On the other hand, I’ve been having a little think about the nature of difficulty and the nature elegance within a puzzle. I think it’s fair to say that by no means are the two are correlated – see this entry for two examples of sudoku too hard to be elegant – well elegant for the pen and pencil solver anyway. To labour the point a little bit more, here is an example of a puzzle which is INSANELY difficult. If you solve it, the only logical deduction is that you used a computer:

I found that puzzle after routing around a forum discussion of the hardest sudoku puzzles, it has been given the slightly affectionate nickname “Platinum Blonde”. These people have gone way beyond the solving capabilities of any human solver. So whilst I may have claimed previously that the 2009 Zilina world record puzzle was as hard as it gets and that it’d be the puzzle Beelzebub himself would set you to save your soul – actually the behemoths these people whip up for each other you are doing extremely well to solve even if you use lots of trial and error. I recommend not even starting to attempt.

Now, on the other hand, some easy puzzles can be extremely elegant. Not necessarily in the techniques required to solve them in isolation, but how the techniques come together to form a complete and satisfying solve. What this could mean for example, is a puzzle that has a definite starting point, which leads directly to another deduction and so on – inducing a “continuous flow” to the solving experience. It may be a repetition of a particular solving technique, or it may be a particular visual pattern that emerges as you solve the puzzle. I guess much like any art form, there isn’t really a satisfying way to define what makes a beautiful puzzle – but even a complete novice can spot it and enjoy it when they see it.

Anyhow, that’s an awful lot to aspire to. I’m not quite sure how much of that I’ve managed to achieve with this Heyawake (if any at all), but I’m running out of time to fiddle with it today…

#020 Heyawake– ratedeasy

All puzzles © Tom Collyer 2009

## June 05, 2009

### Friday puzzles #3

Ok, so delayed a little later than Sunday. I’ve been busy.

On the other hand, here’s a sudoku with the givens in the shape of a Yin-Yang. Only I’ve just noticed that’s only true modulo a reflection – and we all know the sorts of trouble that quotienting out by an involution can get us into. So tomorrow I’ll put up a properly shaped puzzle. :)

Enjoy this incredibly easy fodder for now though!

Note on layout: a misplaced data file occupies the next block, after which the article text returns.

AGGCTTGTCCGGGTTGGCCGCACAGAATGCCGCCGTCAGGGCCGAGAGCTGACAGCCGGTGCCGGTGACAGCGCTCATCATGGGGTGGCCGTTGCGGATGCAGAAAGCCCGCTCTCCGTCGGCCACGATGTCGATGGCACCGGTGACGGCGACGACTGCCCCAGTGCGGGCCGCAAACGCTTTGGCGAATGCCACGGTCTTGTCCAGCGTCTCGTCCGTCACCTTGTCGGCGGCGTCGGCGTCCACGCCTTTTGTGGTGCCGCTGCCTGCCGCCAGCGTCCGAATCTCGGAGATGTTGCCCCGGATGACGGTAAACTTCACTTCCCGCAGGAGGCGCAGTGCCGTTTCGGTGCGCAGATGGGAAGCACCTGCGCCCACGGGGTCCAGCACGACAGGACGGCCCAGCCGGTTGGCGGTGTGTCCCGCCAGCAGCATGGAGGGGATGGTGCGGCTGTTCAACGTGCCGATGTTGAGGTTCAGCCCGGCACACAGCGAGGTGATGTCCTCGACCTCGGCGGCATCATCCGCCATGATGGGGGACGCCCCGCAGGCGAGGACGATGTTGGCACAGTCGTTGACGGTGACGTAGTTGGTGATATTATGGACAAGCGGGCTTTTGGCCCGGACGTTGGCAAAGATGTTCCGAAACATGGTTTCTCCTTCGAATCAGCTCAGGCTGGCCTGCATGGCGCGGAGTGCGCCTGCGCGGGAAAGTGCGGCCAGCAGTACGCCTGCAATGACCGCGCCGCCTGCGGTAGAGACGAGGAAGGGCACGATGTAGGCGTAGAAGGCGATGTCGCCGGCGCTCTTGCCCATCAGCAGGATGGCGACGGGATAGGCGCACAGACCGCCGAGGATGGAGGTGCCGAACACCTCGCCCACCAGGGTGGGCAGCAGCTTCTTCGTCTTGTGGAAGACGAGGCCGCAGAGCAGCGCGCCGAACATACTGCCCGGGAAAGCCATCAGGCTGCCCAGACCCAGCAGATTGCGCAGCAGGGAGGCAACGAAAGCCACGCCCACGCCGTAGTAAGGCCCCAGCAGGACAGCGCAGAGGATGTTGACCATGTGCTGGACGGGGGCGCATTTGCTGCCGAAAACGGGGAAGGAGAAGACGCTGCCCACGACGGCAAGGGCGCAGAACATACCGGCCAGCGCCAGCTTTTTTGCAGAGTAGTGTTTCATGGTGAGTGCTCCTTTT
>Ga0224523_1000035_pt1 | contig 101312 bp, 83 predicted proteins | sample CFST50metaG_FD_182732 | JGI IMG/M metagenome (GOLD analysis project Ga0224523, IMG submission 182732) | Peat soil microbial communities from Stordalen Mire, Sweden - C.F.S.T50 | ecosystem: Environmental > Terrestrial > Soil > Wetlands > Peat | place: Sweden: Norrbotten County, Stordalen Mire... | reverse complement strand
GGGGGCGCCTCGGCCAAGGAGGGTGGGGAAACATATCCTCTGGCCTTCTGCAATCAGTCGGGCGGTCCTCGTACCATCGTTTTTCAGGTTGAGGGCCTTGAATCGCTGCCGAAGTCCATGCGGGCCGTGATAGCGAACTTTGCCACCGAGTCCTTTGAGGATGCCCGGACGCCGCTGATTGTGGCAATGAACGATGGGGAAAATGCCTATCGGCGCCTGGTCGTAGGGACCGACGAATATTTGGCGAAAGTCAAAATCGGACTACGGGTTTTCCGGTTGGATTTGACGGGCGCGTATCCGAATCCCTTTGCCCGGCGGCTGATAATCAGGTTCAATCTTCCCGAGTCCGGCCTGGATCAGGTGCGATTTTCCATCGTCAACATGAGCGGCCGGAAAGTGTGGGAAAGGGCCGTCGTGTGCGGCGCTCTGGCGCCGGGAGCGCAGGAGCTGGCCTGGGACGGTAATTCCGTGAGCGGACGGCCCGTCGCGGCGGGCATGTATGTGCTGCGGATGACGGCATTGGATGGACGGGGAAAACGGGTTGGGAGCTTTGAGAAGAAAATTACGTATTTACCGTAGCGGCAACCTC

#005 sudoku– ratedeasy

EDIT: Here is the new, improved, properly shaped and rather nicely themed version, if I do say so myself. However, the large number of givens really does mean that it is still very easy.

#006 sudoku– ratedeasy

All puzzles © Tom Collyer 2009

## May 22, 2009

### Tom Collyer writes some logic puzzles…

#### A.K.A. Friday Puzzles #1

Hello all. Recently I have taken up writing logic puzzles as an excellent means of wasting time – but also as a potential future earner. I am now at the stage where I am willing to publish them to the internet in a bid to firstly start a bit of a following, and a bit of feedback – and secondly to start buidling my own personal reputation. The idea is to start publishing a weekly puzzle that I have written myself. This is a learning process for me so the soving difficulty of my puzzles will probably vary wildly, but I’ll try and pigeon-hole them into three categories – **easy**, **medium**, and **hard**.

Anyhow, it ought to be fairly obvious that one of my favourite logic puzzles is sudoku, and so provides as good a place to start. Most sudoku you will solve tend to come from newspapers and books, and almost all of these will have been generated by a computer. The benefits of actually having a person make them I hope will become obvious as you solve these.

Please note that my puzzles are not all going to be sudoku. That’s not even close to what I aim to do. Where I publish a puzzle that is relatively obscure, I will post up the rules and perhaps a couple of examples of how they are applied. However, I’m sure everyone’s perfectly fine with sudoku, so without further ado:

#001 sudoku– ratedeasy

#002 sudoku– ratedeasy

All puzzles © Tom Collyer 2009